Asclepias, Swamp Milkweed, Rose Milkweed, Swamp Silkweed 'Ice Ballet'

Asclepias incarnata

Family: Apocynaceae (a-pos-ih-NAY-see-ee) (Info)
Genus: Asclepias (ass-KLE-pee-us) (Info)
Species: incarnata (in-kar-NAH-tuh) (Info)
Cultivar: Ice Ballet



Foliage Color:

Unknown - Tell us

Bloom Characteristics:

This plant is attractive to bees, butterflies and/or birds

Water Requirements:

Requires consistently moist soil; do not let dry out between waterings

Where to Grow:

Unknown - Tell us


24-36 in. (60-90 cm)

36-48 in. (90-120 cm)


24-36 in. (60-90 cm)


USDA Zone 3a: to -39.9 C (-40 F)

USDA Zone 3b: to -37.2 C (-35 F)

USDA Zone 4a: to -34.4 C (-30 F)

USDA Zone 4b: to -31.6 C (-25 F)

USDA Zone 5a: to -28.8 C (-20 F)

USDA Zone 5b: to -26.1 C (-15 F)

USDA Zone 6a: to -23.3 C (-10 F)

USDA Zone 6b: to -20.5 C (-5 F)

USDA Zone 7a: to -17.7 C (0 F)

USDA Zone 7b: to -14.9 C (5 F)

USDA Zone 8a: to -12.2 C (10 F)

USDA Zone 8b: to -9.4 C (15 F)

USDA Zone 9a: to -6.6 C (20 F)

USDA Zone 9b: to -3.8 C (25 F)

Sun Exposure:

Full Sun

Sun to Partial Shade


All parts of plant are poisonous if ingested

Bloom Color:

White/Near White

Bloom Time:

Mid Summer

Late Summer/Early Fall



Other details:

Unknown - Tell us

Soil pH requirements:

5.1 to 5.5 (strongly acidic)

5.6 to 6.0 (acidic)

6.1 to 6.5 (mildly acidic)

6.6 to 7.5 (neutral)

Patent Information:

Unknown - Tell us

Propagation Methods:

By dividing rhizomes, tubers, corms or bulbs (including offsets)

From seed; direct sow outdoors in fall

From seed; winter sow in vented containers, coldframe or unheated greenhouse

From seed; stratify if sowing indoors

Seed Collecting:

Allow seedheads to dry on plants; remove and collect seeds

Properly cleaned, seed can be successfully stored


This plant has been said to grow in the following regions:


North Little Rock, Arkansas

Hollywood, Florida

Cordele, Georgia

Edwardsville, Illinois

Evanston, Illinois

Machesney Park, Illinois

Mount Prospect, Illinois

Barbourville, Kentucky

Hebron, Kentucky

Brookeville, Maryland

Spencer, Massachusetts

Bellaire, Michigan

Dearborn Heights, Michigan

Pinconning, Michigan

Redford, Michigan

Royal Oak, Michigan

Andover, Minnesota

Columbia, Mississippi

Warsaw, Missouri

Croton On Hudson, New York

Glen Head, New York

Phoenicia, New York

Belfield, North Dakota

Fargo, North Dakota

Lansdowne, Pennsylvania

Lewisburg, Pennsylvania

Norristown, Pennsylvania

West Chester, Pennsylvania

Wilkes Barre, Pennsylvania

Austin, Texas

Fort Worth, Texas

Arlington, Virginia

Leesburg, Virginia

Lexington, Virginia

Bellevue, Washington

Kalama, Washington

Hartford, Wisconsin

show all

Gardeners' Notes:


On Mar 2, 2016, Rickwebb from Downingtown, PA wrote:

This white cultivar like the pink mother species is an easy, reliable perennial. A number of Milkweed species get hit later in the season by the yellow colored Oleander Aphids that got introduced from Eurasia. I haven't seen them kill whole plants off, though they often mar the plant's appearance. They are easy to spray off with water. I recommend planting milkweeds also as a food source for Monarch Butterflies.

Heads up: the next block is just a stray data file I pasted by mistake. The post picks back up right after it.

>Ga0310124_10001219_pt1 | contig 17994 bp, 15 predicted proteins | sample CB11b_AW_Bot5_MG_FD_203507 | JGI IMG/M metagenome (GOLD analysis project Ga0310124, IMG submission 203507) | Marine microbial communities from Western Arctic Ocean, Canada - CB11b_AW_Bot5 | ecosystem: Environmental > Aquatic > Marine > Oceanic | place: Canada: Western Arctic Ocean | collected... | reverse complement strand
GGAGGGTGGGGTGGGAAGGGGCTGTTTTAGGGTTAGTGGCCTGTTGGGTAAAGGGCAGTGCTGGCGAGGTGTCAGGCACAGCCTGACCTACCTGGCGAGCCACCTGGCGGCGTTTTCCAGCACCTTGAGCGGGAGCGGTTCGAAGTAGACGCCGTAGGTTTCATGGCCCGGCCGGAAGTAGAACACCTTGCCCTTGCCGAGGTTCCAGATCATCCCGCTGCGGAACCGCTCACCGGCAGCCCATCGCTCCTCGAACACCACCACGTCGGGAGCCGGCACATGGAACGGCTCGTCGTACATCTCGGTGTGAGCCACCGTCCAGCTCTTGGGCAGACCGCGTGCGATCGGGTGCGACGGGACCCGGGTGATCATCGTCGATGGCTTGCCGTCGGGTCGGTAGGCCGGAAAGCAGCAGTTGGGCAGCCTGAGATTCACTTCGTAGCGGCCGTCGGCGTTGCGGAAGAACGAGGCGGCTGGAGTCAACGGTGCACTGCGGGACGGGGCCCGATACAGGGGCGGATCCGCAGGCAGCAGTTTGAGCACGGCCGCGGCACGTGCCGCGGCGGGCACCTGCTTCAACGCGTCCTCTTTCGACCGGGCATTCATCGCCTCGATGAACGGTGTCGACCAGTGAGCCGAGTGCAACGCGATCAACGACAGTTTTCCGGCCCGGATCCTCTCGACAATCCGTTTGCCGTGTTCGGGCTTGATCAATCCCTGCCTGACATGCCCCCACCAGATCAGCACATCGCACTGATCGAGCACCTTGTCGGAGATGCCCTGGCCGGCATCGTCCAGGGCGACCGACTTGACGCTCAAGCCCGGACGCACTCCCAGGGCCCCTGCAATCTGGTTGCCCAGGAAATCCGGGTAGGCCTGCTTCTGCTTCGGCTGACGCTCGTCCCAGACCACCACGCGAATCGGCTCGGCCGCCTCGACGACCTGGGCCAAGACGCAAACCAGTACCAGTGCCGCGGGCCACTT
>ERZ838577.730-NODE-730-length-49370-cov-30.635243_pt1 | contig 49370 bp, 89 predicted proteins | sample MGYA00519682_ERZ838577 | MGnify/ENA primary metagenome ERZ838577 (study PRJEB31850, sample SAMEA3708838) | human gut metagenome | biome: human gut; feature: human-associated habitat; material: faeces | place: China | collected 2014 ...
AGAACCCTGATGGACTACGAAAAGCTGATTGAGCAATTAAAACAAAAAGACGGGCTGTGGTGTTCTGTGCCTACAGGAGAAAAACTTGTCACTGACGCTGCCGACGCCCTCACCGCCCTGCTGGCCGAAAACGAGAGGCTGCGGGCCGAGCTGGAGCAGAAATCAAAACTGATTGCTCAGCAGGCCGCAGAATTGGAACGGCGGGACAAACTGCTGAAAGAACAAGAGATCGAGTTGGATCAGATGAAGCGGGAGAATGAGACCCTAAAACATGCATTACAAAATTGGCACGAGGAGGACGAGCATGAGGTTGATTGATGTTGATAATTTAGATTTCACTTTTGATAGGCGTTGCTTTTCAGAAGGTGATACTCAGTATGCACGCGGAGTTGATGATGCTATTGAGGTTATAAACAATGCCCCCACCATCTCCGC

On Oct 12, 2015, sallyg from Anne Arundel,, MD (Zone 7b) wrote:

Grown well in a damp cool bed, from a tiny plant two years ago Bloomed this year but soon began severe yellowing. Attractive to the round fat milkweed beetles, which seemed to come along with the death of my previous three year old swamp milkweed.


On Jun 22, 2014, Clary from Lewisburg, PA (Zone 6b) wrote:

One of the best choices I've made in my perennial garden. I planted a clump of this (plants from Lazy S) last fall in the back of the garden where the roots are shaded but height is needed. I wanted a nectar plant. Two butterfly bushes failed in that location. I was concerned that the milkweed would not be tall enough but it is already 4 feet tall and blooming (mid-June); I was also concerned about our very wet cold winters and damp ground in that location (which I think contributed to the failure of the buddleias) but the milkweed is absolutely thriving there. The flowers are very white, tending to a shade of creamy green; they are large and stately and compliment other flowers very well; and there are many of the flower heads throughout the clump. I am very happy to have the beautiful fl... read more


On Jun 4, 2010, mountaindog from Phoenicia, NY (Zone 5a) wrote:

This is a really beautiful white-flowering NY-native plant that I used to replace some more invasive exotic white-flowering plants. It is a handsome-foliaged, clump-forming plant that blooms late-July until end of summer when a lot of other flowers are done. Looks great planted next to native blue garden phlox. Butterflies do indeed love it, no issues with aphids so far. Does great in my zone 5a garden in full-sun with a good layer of mulch.


On Jul 4, 2006, Joan from Belfield, ND (Zone 4a) wrote:

Milkweed is essential food for the monarch butterfly larva. I have one little struggling plant in a part of the yard that's not taken care of the best, but today I snapped some photos and on this struggling little plant, there were 8 monarch larva feeding. I'm gonna start taking better care of that plant.


On Jan 16, 2006, Gabrielle from (Zone 5a) wrote:

Swamp Milkweed blooms are very pretty, but it is extremely susceptible to aphids. I plant mine in the back of my yard where it is there for butterflies, but the aphid-attacked plants won't be in full view.

I have read that it is hardy in zones 3-9.

Blooms late June to mid July in my garden.